Germany’s most famous luxury car manufacturer made stock market history today.
- Porsche marked the second biggest debut on the Frankfurt stock market at 75 billion euros ($72 billion) on Thursday—second only to Deutsche Telekom in 1996.
- Porsche’s historic initial public offering (IPO) has even helped the German automaker outperform the current stock market.
- The company opened 12.5% of its total shares to the public from September 22 to 28 and has reaped the benefits.
- “The maker of the 911 rose as much as 2.9% to €84.88 ($83.13) in Frankfurt, against a decline of as much as 2% in Germany’s leading DAX index. The offer price of €82.50, the top end of VW’s initial range for the shares,” says Bloomberg.
- “The listing, reaping €9.4 billion in proceeds for VW, is Europe’s largest initial public offering in a decade and comes amid some of the most challenging market conditions in years.”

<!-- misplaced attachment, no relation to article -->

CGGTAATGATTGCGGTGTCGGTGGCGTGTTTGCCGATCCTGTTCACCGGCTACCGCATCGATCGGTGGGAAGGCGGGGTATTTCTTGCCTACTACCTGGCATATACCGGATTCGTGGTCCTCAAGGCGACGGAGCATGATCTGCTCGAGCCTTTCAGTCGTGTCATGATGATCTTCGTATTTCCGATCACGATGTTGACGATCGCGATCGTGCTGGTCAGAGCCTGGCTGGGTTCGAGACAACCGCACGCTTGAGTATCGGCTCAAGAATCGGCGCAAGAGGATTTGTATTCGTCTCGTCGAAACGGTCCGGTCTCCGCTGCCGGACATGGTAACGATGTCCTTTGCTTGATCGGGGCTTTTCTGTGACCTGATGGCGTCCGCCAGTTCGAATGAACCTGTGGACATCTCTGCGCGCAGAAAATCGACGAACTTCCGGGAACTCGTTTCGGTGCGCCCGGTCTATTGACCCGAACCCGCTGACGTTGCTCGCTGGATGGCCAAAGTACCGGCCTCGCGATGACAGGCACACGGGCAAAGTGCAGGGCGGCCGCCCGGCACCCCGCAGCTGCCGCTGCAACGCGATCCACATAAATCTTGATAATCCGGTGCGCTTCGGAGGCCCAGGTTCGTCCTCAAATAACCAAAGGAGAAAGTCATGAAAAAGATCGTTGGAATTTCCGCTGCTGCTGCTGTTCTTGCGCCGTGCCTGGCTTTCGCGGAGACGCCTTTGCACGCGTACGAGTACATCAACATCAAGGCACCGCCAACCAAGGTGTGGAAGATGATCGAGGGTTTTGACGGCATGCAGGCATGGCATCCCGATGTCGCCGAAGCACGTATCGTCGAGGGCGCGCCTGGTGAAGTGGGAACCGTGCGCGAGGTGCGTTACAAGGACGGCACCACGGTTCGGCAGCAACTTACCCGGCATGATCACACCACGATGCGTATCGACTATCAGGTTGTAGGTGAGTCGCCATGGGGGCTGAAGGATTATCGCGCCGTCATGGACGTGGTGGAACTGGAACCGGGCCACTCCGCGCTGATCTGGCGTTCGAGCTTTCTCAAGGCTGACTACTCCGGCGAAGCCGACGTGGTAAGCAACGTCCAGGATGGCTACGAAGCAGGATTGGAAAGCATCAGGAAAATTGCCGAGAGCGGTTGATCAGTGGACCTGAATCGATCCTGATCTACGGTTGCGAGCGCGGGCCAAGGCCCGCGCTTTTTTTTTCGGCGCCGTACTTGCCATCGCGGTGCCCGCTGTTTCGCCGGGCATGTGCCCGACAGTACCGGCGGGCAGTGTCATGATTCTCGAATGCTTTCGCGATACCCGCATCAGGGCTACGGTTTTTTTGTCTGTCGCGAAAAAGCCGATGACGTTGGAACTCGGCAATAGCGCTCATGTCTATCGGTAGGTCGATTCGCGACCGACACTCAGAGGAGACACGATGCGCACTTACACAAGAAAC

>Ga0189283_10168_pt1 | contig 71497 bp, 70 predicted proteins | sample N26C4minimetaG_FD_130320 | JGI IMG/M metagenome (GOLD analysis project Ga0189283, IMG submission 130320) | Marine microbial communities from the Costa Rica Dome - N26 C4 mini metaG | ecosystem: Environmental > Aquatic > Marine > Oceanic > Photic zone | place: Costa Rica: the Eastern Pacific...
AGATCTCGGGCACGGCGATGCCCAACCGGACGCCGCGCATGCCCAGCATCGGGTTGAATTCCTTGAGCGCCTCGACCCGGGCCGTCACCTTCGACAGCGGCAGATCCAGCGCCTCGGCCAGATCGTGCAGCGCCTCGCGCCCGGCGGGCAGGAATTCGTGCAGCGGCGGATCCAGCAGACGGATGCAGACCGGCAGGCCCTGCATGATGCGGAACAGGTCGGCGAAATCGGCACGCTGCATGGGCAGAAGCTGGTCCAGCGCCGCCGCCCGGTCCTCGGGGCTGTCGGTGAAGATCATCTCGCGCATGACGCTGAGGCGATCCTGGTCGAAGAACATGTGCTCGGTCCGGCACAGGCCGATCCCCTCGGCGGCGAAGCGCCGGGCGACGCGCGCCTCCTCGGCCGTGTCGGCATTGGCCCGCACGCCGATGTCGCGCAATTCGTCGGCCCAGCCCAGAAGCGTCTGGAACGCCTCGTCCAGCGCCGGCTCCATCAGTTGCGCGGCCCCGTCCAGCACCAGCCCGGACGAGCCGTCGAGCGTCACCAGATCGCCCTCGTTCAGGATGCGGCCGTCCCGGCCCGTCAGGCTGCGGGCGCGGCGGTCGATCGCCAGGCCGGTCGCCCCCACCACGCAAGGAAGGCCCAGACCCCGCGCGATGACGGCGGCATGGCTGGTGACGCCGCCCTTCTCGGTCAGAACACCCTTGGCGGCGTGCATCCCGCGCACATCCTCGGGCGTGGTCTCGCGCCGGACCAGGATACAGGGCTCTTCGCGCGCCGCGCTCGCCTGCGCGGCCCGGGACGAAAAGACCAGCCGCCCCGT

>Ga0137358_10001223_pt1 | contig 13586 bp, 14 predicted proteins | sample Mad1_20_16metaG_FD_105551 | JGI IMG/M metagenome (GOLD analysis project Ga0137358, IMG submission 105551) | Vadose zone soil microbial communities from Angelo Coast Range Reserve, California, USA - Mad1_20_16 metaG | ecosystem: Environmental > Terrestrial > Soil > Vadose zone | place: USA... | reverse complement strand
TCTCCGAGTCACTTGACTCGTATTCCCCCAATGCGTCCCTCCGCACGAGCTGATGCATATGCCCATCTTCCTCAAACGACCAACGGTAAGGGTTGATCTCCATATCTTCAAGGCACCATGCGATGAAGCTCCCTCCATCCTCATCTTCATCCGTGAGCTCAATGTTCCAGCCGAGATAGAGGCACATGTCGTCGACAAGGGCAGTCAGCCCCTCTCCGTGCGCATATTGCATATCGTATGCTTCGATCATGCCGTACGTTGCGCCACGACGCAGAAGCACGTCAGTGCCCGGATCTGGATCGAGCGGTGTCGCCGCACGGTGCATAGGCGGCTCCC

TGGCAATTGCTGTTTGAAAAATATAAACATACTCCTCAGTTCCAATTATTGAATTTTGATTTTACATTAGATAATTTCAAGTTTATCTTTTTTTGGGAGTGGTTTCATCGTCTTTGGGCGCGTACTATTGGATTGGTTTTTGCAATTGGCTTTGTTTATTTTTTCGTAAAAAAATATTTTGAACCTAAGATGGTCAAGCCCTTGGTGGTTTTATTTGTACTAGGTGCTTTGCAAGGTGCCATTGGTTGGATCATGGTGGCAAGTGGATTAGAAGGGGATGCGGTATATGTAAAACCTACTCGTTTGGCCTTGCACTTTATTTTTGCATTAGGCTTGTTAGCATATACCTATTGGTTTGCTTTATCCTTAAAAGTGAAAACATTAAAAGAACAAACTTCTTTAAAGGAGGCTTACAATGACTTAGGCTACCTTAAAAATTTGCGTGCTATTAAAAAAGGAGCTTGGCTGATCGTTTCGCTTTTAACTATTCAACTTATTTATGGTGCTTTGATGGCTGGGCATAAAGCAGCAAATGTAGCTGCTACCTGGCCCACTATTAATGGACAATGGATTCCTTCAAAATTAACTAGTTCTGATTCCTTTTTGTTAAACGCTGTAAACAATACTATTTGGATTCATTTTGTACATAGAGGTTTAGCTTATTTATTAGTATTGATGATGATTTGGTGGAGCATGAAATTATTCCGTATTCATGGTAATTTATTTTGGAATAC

- “Volkswagen has said the market’s volatility was precisely why fund managers were sorely in need of a stable and profitable business like Porsche AG in which to invest,” says Reuters.
Why it’s important
The IPO’s success is important for Porsche, which is aiming to leverage the new capital to help it finance its new plans to move toward electric vehicles.
“Volkswagen priced Porsche AG shares at the top end of the indicated range and raised 19.5 billion euros via the listing to fund the group’s electrification drive,” says Reuters.
As we previously reported, the sale also returns a minor portion of the company back to the Porsche family—returning those members to the supervisory board. The Porsche family will have a 25% share in the company, giving it greater control than it has had in more than a decade and allowing them some strategic decision-making capacities.
“Up until 2009, the family-owned half of Porsche and all voting rights, but they were forced to sell the sports-car business to VW after their attempt to take over German carmaker went awry. The IPO restores family control over an asset that has been long out of reach,” says Bloomberg.